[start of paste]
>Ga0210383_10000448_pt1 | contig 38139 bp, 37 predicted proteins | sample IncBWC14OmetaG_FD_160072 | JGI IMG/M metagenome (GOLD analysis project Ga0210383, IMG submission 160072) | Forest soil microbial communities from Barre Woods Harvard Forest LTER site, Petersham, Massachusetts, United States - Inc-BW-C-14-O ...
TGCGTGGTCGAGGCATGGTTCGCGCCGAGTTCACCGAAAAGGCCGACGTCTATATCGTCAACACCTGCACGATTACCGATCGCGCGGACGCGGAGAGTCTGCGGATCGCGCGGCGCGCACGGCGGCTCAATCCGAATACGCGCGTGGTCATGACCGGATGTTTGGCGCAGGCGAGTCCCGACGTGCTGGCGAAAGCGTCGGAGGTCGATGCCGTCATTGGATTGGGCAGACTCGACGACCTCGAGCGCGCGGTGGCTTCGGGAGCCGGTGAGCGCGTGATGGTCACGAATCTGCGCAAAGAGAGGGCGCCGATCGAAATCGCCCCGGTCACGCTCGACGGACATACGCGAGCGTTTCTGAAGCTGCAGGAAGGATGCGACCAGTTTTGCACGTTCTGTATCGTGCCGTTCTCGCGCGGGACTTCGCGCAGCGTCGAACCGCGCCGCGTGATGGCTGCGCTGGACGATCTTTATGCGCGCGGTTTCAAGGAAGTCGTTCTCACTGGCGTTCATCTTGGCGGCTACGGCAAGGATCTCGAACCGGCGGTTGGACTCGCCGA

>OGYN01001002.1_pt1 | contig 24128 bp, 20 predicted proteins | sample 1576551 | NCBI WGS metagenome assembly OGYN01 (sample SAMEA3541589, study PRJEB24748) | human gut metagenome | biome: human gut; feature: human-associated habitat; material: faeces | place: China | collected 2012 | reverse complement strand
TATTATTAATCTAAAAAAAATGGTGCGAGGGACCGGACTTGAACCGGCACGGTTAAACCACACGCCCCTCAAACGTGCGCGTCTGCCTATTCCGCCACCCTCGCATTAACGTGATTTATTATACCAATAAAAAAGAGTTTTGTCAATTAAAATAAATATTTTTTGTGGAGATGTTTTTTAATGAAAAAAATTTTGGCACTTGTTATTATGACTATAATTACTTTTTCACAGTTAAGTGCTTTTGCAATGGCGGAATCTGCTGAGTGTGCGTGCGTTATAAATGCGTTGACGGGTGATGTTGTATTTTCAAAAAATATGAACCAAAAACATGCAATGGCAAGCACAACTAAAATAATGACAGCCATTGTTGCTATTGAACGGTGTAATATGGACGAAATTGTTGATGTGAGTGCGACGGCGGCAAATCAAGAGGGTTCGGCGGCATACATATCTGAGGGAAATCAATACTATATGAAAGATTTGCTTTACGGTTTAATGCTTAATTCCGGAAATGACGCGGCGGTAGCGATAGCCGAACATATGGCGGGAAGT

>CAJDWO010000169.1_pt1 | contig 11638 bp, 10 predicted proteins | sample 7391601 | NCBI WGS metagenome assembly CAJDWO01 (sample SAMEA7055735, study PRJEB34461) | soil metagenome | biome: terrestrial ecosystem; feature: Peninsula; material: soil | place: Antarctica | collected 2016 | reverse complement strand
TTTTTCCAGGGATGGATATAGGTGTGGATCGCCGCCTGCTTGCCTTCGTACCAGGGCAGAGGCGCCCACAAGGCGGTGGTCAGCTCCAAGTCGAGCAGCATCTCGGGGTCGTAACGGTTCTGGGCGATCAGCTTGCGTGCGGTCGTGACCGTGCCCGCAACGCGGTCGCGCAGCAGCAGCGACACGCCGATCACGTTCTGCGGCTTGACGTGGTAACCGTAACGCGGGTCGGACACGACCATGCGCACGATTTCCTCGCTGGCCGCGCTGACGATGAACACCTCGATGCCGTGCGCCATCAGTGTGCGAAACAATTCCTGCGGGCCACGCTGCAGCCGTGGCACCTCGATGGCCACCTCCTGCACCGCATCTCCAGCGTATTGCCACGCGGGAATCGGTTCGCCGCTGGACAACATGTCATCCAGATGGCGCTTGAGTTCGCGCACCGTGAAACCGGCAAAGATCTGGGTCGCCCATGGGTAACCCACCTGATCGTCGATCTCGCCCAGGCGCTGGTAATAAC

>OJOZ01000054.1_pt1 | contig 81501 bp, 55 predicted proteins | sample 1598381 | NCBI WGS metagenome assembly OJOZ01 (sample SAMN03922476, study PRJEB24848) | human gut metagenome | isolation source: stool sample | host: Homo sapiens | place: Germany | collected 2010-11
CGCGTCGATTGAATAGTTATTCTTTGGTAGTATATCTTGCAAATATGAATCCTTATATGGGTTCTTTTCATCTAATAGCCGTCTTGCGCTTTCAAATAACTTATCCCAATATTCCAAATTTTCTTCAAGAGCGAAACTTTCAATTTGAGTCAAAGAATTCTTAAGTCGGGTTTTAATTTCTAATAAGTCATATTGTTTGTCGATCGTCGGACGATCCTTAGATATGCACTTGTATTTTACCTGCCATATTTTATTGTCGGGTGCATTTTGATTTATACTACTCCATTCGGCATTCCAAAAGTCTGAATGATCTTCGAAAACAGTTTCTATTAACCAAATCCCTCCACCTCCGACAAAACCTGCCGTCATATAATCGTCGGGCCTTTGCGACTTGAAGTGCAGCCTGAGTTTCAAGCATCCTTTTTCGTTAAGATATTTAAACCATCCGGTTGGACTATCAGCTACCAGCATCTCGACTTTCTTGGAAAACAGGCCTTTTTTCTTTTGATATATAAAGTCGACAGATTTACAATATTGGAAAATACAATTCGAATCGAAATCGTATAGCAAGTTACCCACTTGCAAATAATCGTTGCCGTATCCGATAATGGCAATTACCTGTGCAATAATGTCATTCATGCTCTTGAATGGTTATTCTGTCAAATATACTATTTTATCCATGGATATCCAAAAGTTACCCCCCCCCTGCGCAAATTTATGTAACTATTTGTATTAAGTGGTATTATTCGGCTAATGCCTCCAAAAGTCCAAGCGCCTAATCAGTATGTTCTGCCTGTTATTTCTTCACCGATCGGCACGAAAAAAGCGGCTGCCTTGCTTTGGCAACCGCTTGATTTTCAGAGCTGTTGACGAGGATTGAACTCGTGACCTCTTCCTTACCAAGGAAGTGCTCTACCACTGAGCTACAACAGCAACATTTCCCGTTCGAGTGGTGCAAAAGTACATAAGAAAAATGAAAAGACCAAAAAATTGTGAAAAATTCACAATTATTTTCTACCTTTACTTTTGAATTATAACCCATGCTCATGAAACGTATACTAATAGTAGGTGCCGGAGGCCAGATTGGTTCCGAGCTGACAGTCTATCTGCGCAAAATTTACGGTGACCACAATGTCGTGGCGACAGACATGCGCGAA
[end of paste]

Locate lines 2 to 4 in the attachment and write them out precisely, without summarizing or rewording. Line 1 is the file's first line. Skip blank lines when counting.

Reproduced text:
TGCGTGGTCGAGGCATGGTTCGCGCCGAGTTCACCGAAAAGGCCGACGTCTATATCGTCAACACCTGCACGATTACCGATCGCGCGGACGCGGAGAGTCTGCGGATCGCGCGGCGCGCACGGCGGCTCAATCCGAATACGCGCGTGGTCATGACCGGATGTTTGGCGCAGGCGAGTCCCGACGTGCTGGCGAAAGCGTCGGAGGTCGATGCCGTCATTGGATTGGGCAGACTCGACGACCTCGAGCGCGCGGTGGCTTCGGGAGCCGGTGAGCGCGTGATGGTCACGAATCTGCGCAAAGAGAGGGCGCCGATCGAAATCGCCCCGGTCACGCTCGACGGACATACGCGAGCGTTTCTGAAGCTGCAGGAAGGATGCGACCAGTTTTGCACGTTCTGTATCGTGCCGTTCTCGCGCGGGACTTCGCGCAGCGTCGAACCGCGCCGCGTGATGGCTGCGCTGGACGATCTTTATGCGCGCGGTTTCAAGGAAGTCGTTCTCACTGGCGTTCATCTTGGCGGCTACGGCAAGGATCTCGAACCGGCGGTTGGACTCGCCGA

>OGYN01001002.1_pt1 | contig 24128 bp, 20 predicted proteins | sample 1576551 | NCBI WGS metagenome assembly OGYN01 (sample SAMEA3541589, study PRJEB24748) | human gut metagenome | biome: human gut; feature: human-associated habitat; material: faeces | place: China | collected 2012 | reverse complement strand
TATTATTAATCTAAAAAAAATGGTGCGAGGGACCGGACTTGAACCGGCACGGTTAAACCACACGCCCCTCAAACGTGCGCGTCTGCCTATTCCGCCACCCTCGCATTAACGTGATTTATTATACCAATAAAAAAGAGTTTTGTCAATTAAAATAAATATTTTTTGTGGAGATGTTTTTTAATGAAAAAAATTTTGGCACTTGTTATTATGACTATAATTACTTTTTCACAGTTAAGTGCTTTTGCAATGGCGGAATCTGCTGAGTGTGCGTGCGTTATAAATGCGTTGACGGGTGATGTTGTATTTTCAAAAAATATGAACCAAAAACATGCAATGGCAAGCACAACTAAAATAATGACAGCCATTGTTGCTATTGAACGGTGTAATATGGACGAAATTGTTGATGTGAGTGCGACGGCGGCAAATCAAGAGGGTTCGGCGGCATACATATCTGAGGGAAATCAATACTATATGAAAGATTTGCTTTACGGTTTAATGCTTAATTCCGGAAATGACGCGGCGGTAGCGATAGCCGAACATATGGCGGGAAGT